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Transitioning To A Nursing Home

Moving into to a nursing home or care home can be very challenging, both for you and your loved one. Care homes and nursing homes can seem very daunting to an older person whose only knowledge about them comes from hearsay or news reports. If you have been providing care yourself, you may experience feelings of guilt at no longer being able to manage. Careful preparation can help to make the move much easier for everyone involved.

Kingswood Court Care Home

Preparing for Moving into a Care Home

If possible, take your loved one to visit the care homes you have shortlisted so that they can feel they have participated in choosing their future home. Discuss with them what they will want to take with them when they move in. They will be able to take favourite photographs and any ornaments they are fond of as well as soft furnishings that will help them to feel at home. Sometimes they will be able to have their favourite easy chair, and they may also want a TV and a telephone or other means of keeping in touch with family members.

The First Day

Most nursing homes will be happy for you to stay with your loved one and get them settled into their new room. It can be difficult when you finally walk away, but your relative will need to meet the staff and other residents and will probably need to rest too.

You may feel quite empty, particularly if you have been providing the care for them, so plan how you are going to cope on the first day without your loved one.

The First Week

Both you and your relative may feel rather confused initially while you get used to the changes in routine. Your loved one may ask if they can come home every time you visit, and explaining why this is impossible can be difficult. It is probably best to simply acknowledge their feelings and suggest perhaps having a cup of tea or a little walk around. Although you may find the situation difficult, it is important to remain positive and support your loved one. You may also need support from family and friends during this time.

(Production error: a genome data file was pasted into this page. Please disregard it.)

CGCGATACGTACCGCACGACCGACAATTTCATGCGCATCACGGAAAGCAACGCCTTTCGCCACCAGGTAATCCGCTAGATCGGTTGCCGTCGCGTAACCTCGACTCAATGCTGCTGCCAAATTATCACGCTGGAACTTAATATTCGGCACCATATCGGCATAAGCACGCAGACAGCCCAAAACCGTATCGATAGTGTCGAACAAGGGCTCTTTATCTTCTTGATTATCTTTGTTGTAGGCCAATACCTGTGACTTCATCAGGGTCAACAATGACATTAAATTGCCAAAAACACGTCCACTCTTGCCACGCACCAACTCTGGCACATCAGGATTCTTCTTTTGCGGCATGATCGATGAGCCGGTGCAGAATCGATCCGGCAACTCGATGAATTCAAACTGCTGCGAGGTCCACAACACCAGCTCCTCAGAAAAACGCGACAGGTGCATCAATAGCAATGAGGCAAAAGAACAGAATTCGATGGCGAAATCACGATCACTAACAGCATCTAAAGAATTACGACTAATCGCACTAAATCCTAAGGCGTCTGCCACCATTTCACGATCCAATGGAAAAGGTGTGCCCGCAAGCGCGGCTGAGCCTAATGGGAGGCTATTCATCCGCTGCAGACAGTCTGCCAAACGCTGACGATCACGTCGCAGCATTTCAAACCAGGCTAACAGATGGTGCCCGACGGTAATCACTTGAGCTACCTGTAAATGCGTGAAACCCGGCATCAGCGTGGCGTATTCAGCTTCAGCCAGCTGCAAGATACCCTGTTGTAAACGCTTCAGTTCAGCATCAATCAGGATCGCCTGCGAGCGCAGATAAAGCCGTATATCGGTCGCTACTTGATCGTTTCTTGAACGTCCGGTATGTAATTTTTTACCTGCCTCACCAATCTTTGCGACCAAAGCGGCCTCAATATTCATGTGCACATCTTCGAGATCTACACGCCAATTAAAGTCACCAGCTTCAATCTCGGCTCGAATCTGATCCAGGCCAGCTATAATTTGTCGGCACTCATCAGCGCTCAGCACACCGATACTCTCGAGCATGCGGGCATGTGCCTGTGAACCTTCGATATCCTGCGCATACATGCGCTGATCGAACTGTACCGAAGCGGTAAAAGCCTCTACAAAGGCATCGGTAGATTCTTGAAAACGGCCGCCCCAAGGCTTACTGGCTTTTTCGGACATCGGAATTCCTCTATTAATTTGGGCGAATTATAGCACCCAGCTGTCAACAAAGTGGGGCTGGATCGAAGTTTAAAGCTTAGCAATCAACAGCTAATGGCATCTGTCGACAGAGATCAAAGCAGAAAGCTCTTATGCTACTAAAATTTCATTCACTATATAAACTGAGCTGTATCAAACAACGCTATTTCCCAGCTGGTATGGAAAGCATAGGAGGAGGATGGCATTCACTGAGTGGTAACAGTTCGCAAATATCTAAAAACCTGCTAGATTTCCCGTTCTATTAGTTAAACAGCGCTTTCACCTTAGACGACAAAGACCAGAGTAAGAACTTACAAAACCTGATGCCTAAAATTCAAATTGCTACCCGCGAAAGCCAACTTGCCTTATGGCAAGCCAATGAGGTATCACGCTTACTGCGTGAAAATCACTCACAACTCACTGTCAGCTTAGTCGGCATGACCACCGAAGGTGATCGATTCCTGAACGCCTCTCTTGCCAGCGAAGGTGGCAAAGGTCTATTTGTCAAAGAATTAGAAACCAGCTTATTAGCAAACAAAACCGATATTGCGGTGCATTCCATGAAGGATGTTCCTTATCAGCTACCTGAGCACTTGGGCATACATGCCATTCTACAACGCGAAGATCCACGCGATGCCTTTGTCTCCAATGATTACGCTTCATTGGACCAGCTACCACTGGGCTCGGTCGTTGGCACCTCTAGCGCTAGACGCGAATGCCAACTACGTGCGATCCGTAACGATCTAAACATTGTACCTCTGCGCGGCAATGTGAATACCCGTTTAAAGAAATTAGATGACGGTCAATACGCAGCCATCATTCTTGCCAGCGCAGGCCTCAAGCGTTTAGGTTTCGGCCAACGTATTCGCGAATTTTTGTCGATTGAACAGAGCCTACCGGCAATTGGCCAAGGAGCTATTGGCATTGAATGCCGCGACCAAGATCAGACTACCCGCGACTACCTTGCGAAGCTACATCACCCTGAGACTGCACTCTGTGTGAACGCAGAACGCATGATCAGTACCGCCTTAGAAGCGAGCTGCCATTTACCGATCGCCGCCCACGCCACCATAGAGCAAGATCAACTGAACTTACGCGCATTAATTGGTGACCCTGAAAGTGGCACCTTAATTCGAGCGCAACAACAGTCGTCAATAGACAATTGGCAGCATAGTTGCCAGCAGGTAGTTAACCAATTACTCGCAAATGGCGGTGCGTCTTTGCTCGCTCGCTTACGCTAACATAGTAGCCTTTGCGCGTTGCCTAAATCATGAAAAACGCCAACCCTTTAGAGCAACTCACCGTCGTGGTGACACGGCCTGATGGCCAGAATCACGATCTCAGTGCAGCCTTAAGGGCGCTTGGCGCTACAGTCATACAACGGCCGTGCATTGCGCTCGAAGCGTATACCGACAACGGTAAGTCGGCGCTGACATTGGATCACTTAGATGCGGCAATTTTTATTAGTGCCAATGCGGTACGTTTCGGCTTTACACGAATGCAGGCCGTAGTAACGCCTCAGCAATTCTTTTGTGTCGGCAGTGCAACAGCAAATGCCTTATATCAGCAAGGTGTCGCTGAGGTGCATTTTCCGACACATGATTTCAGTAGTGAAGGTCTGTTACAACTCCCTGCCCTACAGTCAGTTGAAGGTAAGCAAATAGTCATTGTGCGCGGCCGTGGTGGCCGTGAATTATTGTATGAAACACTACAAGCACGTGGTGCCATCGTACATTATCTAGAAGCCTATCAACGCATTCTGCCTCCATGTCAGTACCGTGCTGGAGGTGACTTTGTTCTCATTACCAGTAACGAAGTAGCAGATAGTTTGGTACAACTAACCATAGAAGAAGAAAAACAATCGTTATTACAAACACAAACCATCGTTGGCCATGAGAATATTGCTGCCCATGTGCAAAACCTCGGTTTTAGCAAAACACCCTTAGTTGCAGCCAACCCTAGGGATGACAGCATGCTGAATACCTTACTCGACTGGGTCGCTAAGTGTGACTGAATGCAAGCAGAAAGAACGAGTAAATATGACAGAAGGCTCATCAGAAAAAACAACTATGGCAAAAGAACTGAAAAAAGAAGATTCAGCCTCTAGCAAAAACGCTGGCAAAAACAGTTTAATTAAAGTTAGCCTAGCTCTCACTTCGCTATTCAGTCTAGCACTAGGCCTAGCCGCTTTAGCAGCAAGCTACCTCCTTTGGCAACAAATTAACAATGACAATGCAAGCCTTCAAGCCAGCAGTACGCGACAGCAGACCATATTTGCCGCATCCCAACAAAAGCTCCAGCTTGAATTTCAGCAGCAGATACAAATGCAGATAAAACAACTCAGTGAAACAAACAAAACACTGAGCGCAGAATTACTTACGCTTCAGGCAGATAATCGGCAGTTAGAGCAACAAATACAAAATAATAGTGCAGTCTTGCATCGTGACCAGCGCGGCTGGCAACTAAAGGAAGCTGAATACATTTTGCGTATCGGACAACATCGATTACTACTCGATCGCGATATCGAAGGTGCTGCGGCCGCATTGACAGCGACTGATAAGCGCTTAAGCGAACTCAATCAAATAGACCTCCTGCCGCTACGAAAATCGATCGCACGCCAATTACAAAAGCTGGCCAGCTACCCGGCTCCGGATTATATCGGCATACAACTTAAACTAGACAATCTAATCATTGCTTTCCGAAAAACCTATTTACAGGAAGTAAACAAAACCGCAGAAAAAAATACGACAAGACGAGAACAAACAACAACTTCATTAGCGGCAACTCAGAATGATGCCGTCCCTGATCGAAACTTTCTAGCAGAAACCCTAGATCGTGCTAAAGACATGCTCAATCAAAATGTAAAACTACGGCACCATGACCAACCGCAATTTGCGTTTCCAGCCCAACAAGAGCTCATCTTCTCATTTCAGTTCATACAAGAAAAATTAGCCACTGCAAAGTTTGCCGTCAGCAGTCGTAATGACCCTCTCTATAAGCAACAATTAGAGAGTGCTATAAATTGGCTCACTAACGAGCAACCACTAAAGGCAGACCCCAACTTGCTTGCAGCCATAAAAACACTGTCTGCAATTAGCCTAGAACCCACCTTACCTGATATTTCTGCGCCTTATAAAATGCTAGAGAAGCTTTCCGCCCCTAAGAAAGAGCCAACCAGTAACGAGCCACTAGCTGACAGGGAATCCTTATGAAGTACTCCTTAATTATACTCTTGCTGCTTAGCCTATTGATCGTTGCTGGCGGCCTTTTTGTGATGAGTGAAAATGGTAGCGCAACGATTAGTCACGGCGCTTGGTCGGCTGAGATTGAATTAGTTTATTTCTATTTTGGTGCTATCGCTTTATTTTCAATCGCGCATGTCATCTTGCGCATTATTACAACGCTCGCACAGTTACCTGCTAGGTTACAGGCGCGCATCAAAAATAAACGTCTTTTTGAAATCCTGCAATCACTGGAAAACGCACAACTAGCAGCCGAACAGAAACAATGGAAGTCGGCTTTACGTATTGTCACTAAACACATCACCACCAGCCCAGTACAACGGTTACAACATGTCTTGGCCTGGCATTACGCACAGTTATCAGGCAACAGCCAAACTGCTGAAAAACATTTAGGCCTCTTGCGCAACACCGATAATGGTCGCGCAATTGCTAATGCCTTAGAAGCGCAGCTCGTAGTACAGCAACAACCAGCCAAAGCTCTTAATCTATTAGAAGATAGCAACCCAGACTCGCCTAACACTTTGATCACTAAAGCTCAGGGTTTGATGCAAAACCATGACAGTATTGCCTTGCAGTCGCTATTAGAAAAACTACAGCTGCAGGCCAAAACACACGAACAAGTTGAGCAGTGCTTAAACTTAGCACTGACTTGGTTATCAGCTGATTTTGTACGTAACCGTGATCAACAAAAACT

This is a good time to get used to the routines of the care home so that you can establish the best times to visit. If you find visits too exhausting, perhaps you could ask another family member to help sometimes.

If you think of any questions, make a note of them so that they can be raised at your relative’s care plan meeting.

The First Month

During the first month you and your loved one will settle into a familiar routine. You will both get to know the environment and the people around, and any initial concerns should have been addressed. The initial care plan meeting will be held after about a fortnight, so this gives you an opportunity to sort out any problems that arise.

Most nursing homes will do everything they can to meet your loved one’s needs, and it is worth mentioning any concerns so that your relative settles comfortably into the life of the home.

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